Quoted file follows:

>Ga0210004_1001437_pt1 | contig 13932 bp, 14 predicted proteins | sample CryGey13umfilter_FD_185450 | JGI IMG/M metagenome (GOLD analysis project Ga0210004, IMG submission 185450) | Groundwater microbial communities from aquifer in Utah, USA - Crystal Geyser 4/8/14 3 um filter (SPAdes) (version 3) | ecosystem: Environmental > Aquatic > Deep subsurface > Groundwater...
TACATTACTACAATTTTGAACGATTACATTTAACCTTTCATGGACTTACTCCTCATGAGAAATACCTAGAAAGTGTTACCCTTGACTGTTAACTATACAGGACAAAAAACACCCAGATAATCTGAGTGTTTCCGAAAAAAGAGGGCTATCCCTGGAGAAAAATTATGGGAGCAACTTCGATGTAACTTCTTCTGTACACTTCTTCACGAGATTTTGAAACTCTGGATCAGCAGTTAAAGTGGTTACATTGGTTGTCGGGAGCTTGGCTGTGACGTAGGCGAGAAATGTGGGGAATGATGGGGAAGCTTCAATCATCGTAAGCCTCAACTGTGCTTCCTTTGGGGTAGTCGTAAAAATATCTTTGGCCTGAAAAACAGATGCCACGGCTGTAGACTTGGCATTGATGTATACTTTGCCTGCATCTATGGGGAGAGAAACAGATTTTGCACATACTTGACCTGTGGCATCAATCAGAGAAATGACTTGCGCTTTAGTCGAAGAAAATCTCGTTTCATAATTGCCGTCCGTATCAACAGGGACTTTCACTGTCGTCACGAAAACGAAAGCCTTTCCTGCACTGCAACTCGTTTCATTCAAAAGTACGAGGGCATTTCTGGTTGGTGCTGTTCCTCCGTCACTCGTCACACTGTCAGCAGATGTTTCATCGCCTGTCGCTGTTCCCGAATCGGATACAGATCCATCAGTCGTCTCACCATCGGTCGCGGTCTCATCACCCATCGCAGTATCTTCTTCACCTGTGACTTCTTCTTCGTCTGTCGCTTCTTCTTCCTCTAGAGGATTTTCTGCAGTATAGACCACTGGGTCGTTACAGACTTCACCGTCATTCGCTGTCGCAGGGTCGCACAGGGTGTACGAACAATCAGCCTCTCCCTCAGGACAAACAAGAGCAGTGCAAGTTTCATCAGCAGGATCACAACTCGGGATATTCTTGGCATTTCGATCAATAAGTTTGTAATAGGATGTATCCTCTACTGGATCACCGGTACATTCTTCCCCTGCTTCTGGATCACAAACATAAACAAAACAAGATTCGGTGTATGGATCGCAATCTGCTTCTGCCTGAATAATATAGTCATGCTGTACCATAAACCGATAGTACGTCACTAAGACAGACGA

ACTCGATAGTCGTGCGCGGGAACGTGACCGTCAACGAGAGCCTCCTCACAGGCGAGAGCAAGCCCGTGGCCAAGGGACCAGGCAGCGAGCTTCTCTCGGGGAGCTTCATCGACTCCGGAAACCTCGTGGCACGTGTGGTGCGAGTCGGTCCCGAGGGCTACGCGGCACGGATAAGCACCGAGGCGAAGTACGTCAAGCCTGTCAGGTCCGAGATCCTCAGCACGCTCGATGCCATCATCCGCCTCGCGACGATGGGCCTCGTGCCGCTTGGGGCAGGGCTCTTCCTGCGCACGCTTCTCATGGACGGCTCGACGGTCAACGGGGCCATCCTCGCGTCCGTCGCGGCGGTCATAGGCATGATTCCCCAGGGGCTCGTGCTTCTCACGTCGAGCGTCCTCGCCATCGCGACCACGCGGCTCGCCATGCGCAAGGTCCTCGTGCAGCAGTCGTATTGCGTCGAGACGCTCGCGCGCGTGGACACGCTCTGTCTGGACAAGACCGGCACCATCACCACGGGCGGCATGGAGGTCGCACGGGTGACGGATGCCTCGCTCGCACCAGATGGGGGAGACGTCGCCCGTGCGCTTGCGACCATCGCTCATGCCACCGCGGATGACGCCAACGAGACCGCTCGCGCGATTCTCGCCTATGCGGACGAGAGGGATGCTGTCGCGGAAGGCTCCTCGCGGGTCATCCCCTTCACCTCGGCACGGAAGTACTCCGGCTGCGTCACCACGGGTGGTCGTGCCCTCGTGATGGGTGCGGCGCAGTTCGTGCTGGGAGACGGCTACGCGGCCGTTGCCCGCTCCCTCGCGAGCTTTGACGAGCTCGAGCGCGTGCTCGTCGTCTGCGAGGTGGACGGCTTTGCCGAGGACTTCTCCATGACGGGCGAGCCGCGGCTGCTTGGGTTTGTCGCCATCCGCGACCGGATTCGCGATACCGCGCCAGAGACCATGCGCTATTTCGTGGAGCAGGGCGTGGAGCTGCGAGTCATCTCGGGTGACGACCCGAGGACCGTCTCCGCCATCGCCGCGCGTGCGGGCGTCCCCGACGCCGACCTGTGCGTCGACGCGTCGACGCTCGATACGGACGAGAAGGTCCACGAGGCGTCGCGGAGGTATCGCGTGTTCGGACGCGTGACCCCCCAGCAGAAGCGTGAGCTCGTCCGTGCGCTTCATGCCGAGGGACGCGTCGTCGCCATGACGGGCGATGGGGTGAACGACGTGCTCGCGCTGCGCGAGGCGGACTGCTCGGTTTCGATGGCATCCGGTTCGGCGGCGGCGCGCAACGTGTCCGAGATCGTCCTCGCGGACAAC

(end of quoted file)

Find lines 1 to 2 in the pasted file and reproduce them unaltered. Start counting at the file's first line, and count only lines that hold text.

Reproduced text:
>Ga0210004_1001437_pt1 | contig 13932 bp, 14 predicted proteins | sample CryGey13umfilter_FD_185450 | JGI IMG/M metagenome (GOLD analysis project Ga0210004, IMG submission 185450) | Groundwater microbial communities from aquifer in Utah, USA - Crystal Geyser 4/8/14 3 um filter (SPAdes) (version 3) | ecosystem: Environmental > Aquatic > Deep subsurface > Groundwater...
TACATTACTACAATTTTGAACGATTACATTTAACCTTTCATGGACTTACTCCTCATGAGAAATACCTAGAAAGTGTTACCCTTGACTGTTAACTATACAGGACAAAAAACACCCAGATAATCTGAGTGTTTCCGAAAAAAGAGGGCTATCCCTGGAGAAAAATTATGGGAGCAACTTCGATGTAACTTCTTCTGTACACTTCTTCACGAGATTTTGAAACTCTGGATCAGCAGTTAAAGTGGTTACATTGGTTGTCGGGAGCTTGGCTGTGACGTAGGCGAGAAATGTGGGGAATGATGGGGAAGCTTCAATCATCGTAAGCCTCAACTGTGCTTCCTTTGGGGTAGTCGTAAAAATATCTTTGGCCTGAAAAACAGATGCCACGGCTGTAGACTTGGCATTGATGTATACTTTGCCTGCATCTATGGGGAGAGAAACAGATTTTGCACATACTTGACCTGTGGCATCAATCAGAGAAATGACTTGCGCTTTAGTCGAAGAAAATCTCGTTTCATAATTGCCGTCCGTATCAACAGGGACTTTCACTGTCGTCACGAAAACGAAAGCCTTTCCTGCACTGCAACTCGTTTCATTCAAAAGTACGAGGGCATTTCTGGTTGGTGCTGTTCCTCCGTCACTCGTCACACTGTCAGCAGATGTTTCATCGCCTGTCGCTGTTCCCGAATCGGATACAGATCCATCAGTCGTCTCACCATCGGTCGCGGTCTCATCACCCATCGCAGTATCTTCTTCACCTGTGACTTCTTCTTCGTCTGTCGCTTCTTCTTCCTCTAGAGGATTTTCTGCAGTATAGACCACTGGGTCGTTACAGACTTCACCGTCATTCGCTGTCGCAGGGTCGCACAGGGTGTACGAACAATCAGCCTCTCCCTCAGGACAAACAAGAGCAGTGCAAGTTTCATCAGCAGGATCACAACTCGGGATATTCTTGGCATTTCGATCAATAAGTTTGTAATAGGATGTATCCTCTACTGGATCACCGGTACATTCTTCCCCTGCTTCTGGATCACAAACATAAACAAAACAAGATTCGGTGTATGGATCGCAATCTGCTTCTGCCTGAATAATATAGTCATGCTGTACCATAAACCGATAGTACGTCACTAAGACAGACGA